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Guillotine Leagues

Super Chop Leagues

Strategies for winning for 'Super Chop' guillotine league

Over the weekend, I drafted a $50 Super Chop guillotine league team over on In most ways, Super Chop leagues play like the regular guillotine format. Super Chop contests are comprised of 12 guillotine leagues, each with 12 teams, resulting in 144 total teams. If you win your league, you redraft against the other winners in late November. If you’re lucky enough to win it all, the payout is $3,000.

Here are three tips I learned from my Super Chop experience last year:

Bye weeks are crucial

Since the league you start in has only 12 teams, you play only until Week 11 (leaving one to advance to the finals). Players with byes from Week 12 on have an advantage because (if healthy) they won’t miss any games. Eight teams this year have the byes after Week 11.

Week 13: Ravens, Bills, Bears, Raiders, Vikings and Giants. Week 14: Cardinals and Commanders

Elite players from those teams who have enhanced value in Super Chop leagues: Lamar Jackson, Mark Andrews, Josh Allen, Stefon Diggs, Justin Fields, Davante Adams, Justin Jefferson, Saquon Barkley.

Use these bye weeks to your advantage and as a tiebreaker when deciding between two players in the same tier. If you think Josh Allen and Jalen Hurts are in the same tier, for example, you should definitely side with drafting Allen (with Hurts idle in Week 10), getting an additional game from a foundational player. Remember, the winners of each of the 12 leagues redraft new teams a couple of days before Week 12 kicks off in late November. So the same advice applies when drafting your final team, but in reverse. You’d want to devalue players with late byes.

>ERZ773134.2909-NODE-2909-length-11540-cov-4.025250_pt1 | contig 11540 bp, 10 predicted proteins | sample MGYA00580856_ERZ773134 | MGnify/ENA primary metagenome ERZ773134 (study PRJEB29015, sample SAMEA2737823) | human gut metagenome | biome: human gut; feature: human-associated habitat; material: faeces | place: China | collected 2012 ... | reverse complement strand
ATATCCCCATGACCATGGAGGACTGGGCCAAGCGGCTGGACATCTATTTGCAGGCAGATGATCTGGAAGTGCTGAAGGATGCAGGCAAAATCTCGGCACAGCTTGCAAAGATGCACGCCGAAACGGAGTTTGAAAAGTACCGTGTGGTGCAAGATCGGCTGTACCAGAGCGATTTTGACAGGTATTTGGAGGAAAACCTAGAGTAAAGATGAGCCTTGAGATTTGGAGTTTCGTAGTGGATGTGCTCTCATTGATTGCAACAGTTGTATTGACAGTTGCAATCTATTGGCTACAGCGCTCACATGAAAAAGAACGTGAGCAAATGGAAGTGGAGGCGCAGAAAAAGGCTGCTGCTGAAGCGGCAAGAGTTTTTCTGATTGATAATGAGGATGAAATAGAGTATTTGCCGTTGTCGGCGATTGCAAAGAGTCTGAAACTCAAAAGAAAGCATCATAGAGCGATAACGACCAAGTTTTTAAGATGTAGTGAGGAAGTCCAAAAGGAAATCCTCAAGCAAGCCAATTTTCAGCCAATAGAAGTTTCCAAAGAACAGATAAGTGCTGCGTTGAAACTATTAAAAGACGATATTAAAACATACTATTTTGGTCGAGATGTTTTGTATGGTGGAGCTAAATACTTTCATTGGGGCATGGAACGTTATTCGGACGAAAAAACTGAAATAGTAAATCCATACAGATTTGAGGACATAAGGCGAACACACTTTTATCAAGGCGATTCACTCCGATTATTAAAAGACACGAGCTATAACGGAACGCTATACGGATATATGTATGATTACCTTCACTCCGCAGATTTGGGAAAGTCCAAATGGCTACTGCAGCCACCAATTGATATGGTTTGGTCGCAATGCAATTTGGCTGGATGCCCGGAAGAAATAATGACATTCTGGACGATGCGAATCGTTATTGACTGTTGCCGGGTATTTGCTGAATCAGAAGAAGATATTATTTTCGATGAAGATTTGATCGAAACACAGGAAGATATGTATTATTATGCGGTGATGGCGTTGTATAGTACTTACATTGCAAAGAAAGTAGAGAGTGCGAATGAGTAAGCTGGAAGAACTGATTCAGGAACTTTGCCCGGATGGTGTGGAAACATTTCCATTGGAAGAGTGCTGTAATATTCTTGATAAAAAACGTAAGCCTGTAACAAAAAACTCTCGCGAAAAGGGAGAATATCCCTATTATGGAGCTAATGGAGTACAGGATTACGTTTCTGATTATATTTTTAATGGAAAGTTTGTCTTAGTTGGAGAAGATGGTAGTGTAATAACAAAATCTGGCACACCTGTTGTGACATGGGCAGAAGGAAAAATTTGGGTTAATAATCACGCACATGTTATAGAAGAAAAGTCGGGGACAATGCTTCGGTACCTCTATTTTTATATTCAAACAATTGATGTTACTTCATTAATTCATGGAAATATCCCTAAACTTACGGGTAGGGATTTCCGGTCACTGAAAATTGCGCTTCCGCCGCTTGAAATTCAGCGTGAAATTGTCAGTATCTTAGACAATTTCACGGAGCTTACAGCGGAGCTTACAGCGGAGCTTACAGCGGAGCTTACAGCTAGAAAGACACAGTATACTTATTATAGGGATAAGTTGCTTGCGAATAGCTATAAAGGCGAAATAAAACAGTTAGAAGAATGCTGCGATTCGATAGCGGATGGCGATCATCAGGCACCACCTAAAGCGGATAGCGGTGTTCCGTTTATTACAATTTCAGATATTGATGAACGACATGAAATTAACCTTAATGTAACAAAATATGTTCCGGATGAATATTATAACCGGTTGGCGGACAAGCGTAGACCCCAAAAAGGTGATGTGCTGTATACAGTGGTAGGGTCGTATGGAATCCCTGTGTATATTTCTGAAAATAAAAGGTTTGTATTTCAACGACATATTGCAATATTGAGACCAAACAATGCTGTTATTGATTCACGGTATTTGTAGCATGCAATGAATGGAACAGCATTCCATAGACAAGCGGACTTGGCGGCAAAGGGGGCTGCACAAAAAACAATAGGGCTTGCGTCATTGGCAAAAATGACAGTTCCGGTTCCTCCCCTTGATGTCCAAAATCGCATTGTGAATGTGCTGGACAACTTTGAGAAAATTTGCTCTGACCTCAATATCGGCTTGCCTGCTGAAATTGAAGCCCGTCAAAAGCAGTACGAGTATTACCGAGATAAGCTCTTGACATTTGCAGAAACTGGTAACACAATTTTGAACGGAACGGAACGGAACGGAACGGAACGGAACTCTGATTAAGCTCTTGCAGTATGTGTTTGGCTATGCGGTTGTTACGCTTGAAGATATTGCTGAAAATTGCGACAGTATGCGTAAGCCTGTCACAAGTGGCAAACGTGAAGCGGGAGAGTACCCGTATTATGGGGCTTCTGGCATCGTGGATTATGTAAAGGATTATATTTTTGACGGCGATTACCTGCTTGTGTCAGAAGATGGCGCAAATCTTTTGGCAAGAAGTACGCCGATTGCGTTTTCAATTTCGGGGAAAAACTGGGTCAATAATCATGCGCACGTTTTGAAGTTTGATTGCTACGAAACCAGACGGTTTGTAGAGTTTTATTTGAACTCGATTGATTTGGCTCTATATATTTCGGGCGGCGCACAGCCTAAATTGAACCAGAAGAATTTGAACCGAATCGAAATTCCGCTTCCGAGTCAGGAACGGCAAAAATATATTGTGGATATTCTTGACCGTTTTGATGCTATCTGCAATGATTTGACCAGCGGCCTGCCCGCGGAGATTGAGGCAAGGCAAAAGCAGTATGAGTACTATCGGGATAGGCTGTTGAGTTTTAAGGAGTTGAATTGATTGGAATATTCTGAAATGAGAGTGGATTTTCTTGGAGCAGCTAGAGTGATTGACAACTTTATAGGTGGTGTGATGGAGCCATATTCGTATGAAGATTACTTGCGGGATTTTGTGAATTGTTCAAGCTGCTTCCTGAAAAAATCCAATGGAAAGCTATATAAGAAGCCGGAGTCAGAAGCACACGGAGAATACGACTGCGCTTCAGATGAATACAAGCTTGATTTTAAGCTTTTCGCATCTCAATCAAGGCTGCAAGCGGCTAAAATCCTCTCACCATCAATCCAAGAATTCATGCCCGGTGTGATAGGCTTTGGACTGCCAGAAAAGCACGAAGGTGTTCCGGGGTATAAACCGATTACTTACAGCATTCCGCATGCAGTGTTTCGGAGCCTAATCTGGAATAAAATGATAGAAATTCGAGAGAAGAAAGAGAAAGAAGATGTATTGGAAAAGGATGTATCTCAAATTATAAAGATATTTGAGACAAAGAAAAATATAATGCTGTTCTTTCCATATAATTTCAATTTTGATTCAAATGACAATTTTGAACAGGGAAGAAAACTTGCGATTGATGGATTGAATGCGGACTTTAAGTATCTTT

Be aggressive with your FAAB

We know that we’re playing until Week 11 in a Super Chop guillotine league, so we don’t need to hold onto it as long as we would in a standard 18-team guillotine league. Every team is going to be stacked come Week 8. Don’t break the bank, but also don’t play scared. Spend up and try to be one of those elite teams.

Two-Hour Time Limit Per Pick

Great news, you’re on the clock! Don’t rush to your pick selection. Go over tip No. 1, making sure you’re getting a later bye week player, if possible. Don’t necessarily overreach and select a worse player a couple of tiers down just because they have a late bye week. Be sure to read

the guillotine league draft tips article to make sure you’re methodically making the best choices with each draft pick. If there is breaking news or a preseason game going on with a player you’re thinking about drafting, use as much of that two-hour timer as you need, just in case an injury happens while you’re on the clock. It may seem annoying to some of your league members, but we’re playing to win, not speed up the draft. I’m very responsive on X (previously known as Twitter) if you’re on the clock and stuck between two players.

—Colt Williams

Williams is working towards a degree in economics and statistics at Sonoma State. A United States Air Force veteran, he’s been playing fantasy football since 2012. Follow him on Twitter @_ColtWilliams

For an overview of this style of game, see his Introduction to Guillotine Leagues article.

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